Human beings are a funny lot. Since the 1940s, we’ve studiously developed and deployed over 75,000 unique chemicals for use in food, water, our environment, our pets and even our own bodies. A lot of people are of the opinion that there are agencies at work that have the mandate to protect us and that anything with which we come in contact surely must be safe. Right?
Unfortunately, the emphasis isn’t so much on protect our interests as it is protecting the interests of business. I know this sounds contrary to common sense, but our reality is quite different than what those in power would like us to believe. Things, in fact, are far worse in some areas than could possibly be imagined.
One hotly contested environment that all manner of corporations would like to control is the school cafeteria. Roughly 80% of North American schools have official agreements with Coke or Pepsi, for example, to be official suppliers of beverages. Junk food and carbohydrate-rich meals feature heavily on the menu of most school lunches. With the processed food manufacturers offering generous incentives to school boards to adopt them as sole suppliers, it’s difficult for well-meaning food services managers in the school system to make a difference. Money is a pretty powerful carrot.
I’ve always found it interesting how laws of commerce dictate the socially-accepted norms for behaviour. One of the most amusing — and damaging — issues involves the wholesale addiction to sugar we create in our children. Sure, it’s against the law to give your kid crack cocaine and heroine, but there’s nothing wrong at all with loading your kid up on sugar-laden breakfast cereals, sugar-laden chocolate drink, cookies, jelly beans, crepes, gummy bears, cola, etc. We know that sugar is possibly THE most addictive substance known to humanity, yet we have no trouble whatsoever jacking up our kids on the junk and ruining their bodies. Maybe even their lives.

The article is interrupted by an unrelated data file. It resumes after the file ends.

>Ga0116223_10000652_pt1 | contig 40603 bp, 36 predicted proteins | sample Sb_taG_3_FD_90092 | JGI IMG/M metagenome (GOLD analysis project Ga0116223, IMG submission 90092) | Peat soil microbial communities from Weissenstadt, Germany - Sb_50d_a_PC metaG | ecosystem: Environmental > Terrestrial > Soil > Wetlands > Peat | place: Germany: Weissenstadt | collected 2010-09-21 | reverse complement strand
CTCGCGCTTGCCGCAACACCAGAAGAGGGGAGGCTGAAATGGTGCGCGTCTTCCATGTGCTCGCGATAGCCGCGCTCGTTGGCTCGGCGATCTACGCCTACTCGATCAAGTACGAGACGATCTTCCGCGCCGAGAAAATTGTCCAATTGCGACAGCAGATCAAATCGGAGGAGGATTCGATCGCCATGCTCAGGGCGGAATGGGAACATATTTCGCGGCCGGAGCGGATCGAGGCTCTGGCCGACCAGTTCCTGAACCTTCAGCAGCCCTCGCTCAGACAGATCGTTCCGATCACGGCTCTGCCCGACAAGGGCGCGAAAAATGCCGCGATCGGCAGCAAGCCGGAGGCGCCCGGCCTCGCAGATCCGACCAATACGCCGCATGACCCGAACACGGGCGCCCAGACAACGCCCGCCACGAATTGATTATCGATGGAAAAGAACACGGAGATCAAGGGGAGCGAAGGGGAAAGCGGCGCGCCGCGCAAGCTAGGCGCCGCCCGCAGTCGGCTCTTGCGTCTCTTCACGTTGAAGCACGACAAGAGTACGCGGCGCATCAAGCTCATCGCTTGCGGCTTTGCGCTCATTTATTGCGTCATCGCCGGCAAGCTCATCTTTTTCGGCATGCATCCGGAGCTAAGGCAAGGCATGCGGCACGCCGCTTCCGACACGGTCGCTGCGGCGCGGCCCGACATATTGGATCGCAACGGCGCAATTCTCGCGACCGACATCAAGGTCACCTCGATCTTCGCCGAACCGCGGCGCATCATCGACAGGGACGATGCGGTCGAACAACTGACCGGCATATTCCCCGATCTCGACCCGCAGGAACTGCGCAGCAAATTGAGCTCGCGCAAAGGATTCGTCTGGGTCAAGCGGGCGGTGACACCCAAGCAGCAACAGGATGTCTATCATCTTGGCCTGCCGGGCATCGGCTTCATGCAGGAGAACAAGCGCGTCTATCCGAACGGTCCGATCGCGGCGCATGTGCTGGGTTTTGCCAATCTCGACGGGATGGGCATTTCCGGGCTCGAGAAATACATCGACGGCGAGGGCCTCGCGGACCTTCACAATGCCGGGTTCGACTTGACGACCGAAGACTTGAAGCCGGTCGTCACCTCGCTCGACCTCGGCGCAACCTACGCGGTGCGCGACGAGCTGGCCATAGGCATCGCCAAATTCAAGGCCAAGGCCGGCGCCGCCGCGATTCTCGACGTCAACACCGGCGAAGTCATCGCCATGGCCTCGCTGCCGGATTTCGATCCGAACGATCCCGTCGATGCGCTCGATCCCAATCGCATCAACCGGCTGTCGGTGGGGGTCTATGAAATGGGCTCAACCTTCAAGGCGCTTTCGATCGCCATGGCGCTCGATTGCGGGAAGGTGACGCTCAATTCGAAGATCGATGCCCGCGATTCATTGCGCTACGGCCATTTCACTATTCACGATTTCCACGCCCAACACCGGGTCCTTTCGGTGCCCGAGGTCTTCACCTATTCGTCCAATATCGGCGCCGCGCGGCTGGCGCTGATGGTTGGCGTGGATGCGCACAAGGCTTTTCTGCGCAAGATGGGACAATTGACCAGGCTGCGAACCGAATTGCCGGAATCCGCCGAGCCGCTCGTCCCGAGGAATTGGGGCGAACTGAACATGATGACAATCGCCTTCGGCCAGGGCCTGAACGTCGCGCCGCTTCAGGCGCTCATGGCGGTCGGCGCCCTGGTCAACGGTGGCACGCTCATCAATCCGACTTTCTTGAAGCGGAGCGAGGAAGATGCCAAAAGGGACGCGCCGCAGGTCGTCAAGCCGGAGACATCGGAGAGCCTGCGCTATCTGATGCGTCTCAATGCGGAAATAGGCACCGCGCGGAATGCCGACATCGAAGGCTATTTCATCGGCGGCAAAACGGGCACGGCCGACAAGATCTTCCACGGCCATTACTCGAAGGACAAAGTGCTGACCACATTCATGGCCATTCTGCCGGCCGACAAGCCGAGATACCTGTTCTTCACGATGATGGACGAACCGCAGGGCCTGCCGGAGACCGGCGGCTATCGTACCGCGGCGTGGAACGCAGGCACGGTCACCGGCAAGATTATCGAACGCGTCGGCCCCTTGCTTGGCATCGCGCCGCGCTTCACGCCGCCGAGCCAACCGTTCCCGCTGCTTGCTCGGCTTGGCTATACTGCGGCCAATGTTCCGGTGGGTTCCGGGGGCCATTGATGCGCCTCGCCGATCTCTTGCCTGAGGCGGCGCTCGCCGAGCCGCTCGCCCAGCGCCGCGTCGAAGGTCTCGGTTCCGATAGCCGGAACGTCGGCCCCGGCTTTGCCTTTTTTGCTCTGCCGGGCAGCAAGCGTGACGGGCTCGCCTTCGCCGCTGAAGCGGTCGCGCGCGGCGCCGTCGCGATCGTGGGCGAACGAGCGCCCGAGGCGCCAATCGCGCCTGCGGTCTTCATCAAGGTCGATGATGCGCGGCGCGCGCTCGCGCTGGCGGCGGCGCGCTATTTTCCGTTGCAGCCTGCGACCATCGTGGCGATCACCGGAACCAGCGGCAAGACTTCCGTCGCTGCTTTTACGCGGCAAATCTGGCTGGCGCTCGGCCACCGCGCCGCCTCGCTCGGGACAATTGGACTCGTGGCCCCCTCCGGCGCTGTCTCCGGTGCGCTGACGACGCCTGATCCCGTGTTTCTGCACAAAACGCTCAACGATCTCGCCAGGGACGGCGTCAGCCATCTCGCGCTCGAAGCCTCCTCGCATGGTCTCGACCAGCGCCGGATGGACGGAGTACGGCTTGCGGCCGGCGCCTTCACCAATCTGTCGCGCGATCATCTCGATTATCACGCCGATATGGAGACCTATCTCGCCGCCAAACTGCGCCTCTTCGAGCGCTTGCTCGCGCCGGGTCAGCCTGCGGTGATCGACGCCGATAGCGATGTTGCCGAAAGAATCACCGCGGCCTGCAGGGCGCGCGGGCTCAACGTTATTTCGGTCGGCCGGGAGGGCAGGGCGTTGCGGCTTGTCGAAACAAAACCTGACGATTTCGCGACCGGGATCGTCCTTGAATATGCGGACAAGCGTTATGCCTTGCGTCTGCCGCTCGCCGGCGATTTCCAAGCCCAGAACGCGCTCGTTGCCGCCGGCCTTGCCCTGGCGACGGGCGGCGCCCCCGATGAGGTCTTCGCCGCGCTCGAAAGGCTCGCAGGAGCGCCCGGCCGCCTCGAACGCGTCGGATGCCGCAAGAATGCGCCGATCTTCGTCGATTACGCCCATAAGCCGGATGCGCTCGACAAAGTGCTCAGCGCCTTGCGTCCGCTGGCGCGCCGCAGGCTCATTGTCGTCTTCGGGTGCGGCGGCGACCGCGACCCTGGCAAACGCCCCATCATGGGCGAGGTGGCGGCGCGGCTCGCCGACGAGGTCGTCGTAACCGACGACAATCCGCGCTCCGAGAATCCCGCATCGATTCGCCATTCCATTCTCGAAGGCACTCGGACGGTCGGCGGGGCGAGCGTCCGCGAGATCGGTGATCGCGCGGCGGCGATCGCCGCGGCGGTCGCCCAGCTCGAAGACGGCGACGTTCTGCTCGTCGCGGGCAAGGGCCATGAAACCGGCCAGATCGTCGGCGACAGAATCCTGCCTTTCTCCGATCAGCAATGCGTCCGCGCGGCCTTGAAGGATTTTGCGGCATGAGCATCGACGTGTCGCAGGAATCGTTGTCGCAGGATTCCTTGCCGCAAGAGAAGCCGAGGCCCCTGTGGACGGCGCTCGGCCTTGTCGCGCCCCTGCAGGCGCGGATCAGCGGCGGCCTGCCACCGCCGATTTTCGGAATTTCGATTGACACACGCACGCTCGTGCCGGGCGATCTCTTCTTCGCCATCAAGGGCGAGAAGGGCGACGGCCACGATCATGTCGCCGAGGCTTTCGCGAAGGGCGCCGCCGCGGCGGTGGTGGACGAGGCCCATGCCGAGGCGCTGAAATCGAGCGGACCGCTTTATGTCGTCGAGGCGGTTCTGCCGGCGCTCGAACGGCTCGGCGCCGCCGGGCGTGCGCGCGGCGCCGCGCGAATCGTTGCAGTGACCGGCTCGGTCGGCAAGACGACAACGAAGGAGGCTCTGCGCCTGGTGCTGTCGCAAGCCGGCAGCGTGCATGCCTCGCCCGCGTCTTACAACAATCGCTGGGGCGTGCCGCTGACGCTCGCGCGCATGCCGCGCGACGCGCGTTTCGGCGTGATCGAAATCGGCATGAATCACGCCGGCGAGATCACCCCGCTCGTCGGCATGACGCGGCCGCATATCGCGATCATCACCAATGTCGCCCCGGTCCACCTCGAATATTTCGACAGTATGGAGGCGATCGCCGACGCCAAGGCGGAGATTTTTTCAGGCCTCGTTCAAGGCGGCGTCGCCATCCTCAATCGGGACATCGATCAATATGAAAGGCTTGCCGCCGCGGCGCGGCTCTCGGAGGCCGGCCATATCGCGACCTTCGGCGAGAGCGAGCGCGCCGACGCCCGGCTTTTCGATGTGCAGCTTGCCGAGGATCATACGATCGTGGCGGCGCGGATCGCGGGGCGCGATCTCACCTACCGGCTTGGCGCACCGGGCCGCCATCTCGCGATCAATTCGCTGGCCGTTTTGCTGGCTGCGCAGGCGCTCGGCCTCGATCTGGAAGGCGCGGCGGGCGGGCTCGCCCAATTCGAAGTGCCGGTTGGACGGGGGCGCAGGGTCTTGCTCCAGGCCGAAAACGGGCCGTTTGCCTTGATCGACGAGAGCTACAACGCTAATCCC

The problem with chemistry isn’t limited to sugar, though. Many processed foods are rich in calories and almost entirely devoid of nutrition. Any time you see the word “enriched” on a label, understand well that it is a smokescreen to distract you from the grim truth that the base ingredient has been so selectively processed, distilled and refined that it no longer represents the nutritional profile that you’d find in the complex occurring in nature. In an effort to try to keep the junk from killing you outright, they add a few token synthetic vitamins or nutrients to try to make it at least marginally acceptable.
It works, but only to a point. North Americans are nutritionally starved despite their chronic obesity. The North American diet that has so dramatically skewed to processed foods over the last 25 years features a glut of calories — mostly in the form of sugars and high-fructose corn syrup — and a dearth of nutrients. Thanks to the triggers of high carbohydrate intake combined with the lack of nutrients, it’s rather common for somebody to overeat and be exceptionally full while at the same time feeling utterly unsatisfied.
Sugary, sweet desserts fake the satisfaction for a few minutes until the body gets wise to the missing good stuff that sugar content in fruit would normally suggest, i.e., complex vitamins, bioflavinoids and other essential nutrients. Whereas we’ve adapted and evolved to tolerate fructose as a necessary evil to get a load of other good stuff in return, our modern view is that the sweetness itself is the desired attribute. It entirely misses the point.
Environmentally, we spray, pump, bury and dump chemicals all over the place for any number of reasons. In a large number of English-speaking countries, industry even managed to sell industrial waste for use in the water system: fluoride. In these countries, the mass-drugging of the entire population is being served up wholesale, without a shred of scientific evidence to support that ingestion of fluoride improves dental health. On the contrary, fluoride-using countries do not enjoy better dental health than those who abstain from fluoridating the water.
Better Living Through Chemistry? We’ve been taught to think so, but the reality is less convincing.
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